A02: Tissue regeneration as a critical component of gut‐liver homeostasis
The intestinal epithelium is characterized by a high cell turnover involving proliferation of progenitor cells and apoptosis of differentiated enterocytes. Any disturbance of this homeostasis e.g. through impaired proliferation or by toxic agents may result in increased intestinal permeability, translocation of bacterial products from the gut to the liver and secondarily to chronic liver disease. E-type cyclins and the associated Cyclin-dependent kinase 2 (Cdk2) drive the transition of quiescent cells or stem-like cells into the active phase of the cell cycle.
In this project we will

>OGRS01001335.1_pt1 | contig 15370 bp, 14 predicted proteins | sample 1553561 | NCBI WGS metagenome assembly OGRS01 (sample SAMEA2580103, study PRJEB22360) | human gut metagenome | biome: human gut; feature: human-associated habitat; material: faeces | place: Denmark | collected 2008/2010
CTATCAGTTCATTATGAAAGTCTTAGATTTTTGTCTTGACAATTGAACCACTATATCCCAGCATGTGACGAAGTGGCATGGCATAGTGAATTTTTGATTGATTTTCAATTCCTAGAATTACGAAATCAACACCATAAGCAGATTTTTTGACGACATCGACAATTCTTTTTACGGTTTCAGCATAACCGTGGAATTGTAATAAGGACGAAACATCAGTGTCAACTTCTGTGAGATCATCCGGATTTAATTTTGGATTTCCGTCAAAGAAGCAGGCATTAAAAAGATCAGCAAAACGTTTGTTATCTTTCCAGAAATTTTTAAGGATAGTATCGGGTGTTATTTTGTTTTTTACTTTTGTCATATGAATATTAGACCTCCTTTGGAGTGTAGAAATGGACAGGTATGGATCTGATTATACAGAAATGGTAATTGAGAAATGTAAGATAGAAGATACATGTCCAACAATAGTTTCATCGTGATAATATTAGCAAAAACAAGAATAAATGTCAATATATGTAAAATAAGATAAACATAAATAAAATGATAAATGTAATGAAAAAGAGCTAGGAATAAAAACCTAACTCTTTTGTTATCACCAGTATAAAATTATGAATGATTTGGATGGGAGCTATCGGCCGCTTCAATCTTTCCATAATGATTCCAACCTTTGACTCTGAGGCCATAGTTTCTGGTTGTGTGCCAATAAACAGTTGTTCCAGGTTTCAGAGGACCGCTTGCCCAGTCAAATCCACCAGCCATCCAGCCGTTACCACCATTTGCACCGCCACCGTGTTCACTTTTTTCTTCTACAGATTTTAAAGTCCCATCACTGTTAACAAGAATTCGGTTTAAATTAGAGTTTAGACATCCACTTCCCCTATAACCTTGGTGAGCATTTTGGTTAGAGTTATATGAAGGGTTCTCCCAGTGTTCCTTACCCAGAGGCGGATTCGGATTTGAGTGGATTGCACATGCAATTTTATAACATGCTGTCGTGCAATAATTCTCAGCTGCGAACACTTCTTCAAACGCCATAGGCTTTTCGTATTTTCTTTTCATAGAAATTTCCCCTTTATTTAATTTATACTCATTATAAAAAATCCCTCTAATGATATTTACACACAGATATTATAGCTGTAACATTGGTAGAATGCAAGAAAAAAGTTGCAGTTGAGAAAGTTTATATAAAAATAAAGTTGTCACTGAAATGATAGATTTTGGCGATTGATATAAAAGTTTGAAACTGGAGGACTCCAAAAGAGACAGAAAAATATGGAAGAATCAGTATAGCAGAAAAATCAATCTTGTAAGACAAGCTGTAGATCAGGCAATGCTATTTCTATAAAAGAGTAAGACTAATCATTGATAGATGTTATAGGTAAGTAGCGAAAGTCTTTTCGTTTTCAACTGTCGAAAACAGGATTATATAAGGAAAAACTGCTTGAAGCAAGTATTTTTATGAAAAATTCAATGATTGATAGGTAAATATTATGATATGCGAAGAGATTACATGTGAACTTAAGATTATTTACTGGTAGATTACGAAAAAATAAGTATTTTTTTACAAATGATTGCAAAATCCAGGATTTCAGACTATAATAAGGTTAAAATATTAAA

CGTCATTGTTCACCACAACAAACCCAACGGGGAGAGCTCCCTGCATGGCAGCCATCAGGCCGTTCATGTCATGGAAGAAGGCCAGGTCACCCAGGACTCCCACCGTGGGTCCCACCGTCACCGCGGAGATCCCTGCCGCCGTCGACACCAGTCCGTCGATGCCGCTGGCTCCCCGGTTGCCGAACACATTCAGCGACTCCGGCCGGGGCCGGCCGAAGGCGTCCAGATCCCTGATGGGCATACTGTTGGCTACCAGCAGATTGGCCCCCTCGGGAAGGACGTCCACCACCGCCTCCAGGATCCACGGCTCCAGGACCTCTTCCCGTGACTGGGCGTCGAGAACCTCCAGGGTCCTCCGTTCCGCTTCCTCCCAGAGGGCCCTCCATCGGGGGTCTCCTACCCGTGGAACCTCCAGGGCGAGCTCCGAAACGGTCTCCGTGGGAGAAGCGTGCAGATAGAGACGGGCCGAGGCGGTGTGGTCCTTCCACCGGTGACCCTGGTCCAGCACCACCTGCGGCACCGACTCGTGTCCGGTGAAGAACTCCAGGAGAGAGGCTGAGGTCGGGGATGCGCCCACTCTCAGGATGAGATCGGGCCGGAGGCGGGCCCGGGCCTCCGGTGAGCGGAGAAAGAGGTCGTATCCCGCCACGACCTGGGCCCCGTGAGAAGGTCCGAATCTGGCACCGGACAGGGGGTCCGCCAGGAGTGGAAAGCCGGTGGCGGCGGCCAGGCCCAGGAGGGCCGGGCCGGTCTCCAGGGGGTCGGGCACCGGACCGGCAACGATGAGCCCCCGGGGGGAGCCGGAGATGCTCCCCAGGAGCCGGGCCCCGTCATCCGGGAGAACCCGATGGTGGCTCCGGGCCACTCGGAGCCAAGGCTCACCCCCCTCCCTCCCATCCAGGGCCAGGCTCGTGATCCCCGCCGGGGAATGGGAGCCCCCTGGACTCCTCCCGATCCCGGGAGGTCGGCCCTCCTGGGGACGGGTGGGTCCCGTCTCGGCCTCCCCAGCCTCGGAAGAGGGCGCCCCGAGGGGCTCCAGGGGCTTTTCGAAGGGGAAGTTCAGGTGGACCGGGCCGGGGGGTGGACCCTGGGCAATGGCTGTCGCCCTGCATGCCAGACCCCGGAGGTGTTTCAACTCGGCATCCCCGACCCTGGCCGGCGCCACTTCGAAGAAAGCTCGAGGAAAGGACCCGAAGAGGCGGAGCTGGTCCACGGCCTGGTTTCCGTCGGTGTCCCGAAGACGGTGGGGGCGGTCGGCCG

- analyse the impact of E-type Cyclins and Cdk2 for basal intestinal cell turnover and maintenance of gut-liver homeostasis.
- define Cyclin E1 protein complexes involved in gut-liver communication upon alcoholic exposition.
- investigate the role of E-type cyclins for development of colorectal cancer and liver metastasis.
Working hypothesis and research concept: External stimuli such as alcohol, fat and toxins trigger injury and disease progression in the liver, as well as in the intestine. This process involves bivalent functions of Cyclin E (CcnE) alone or in complex with Cdk2. Our data indicate essential functions of Cyclin E for maintenance of the gut barrier thereby preventing translocation of bacterial products (LPS) to the liver and secondary hepatic inflammation. Furthermore, we hypothesize that Cyclin E/Cdk2 is required for initiation of colon cancer and derived liver metastasis.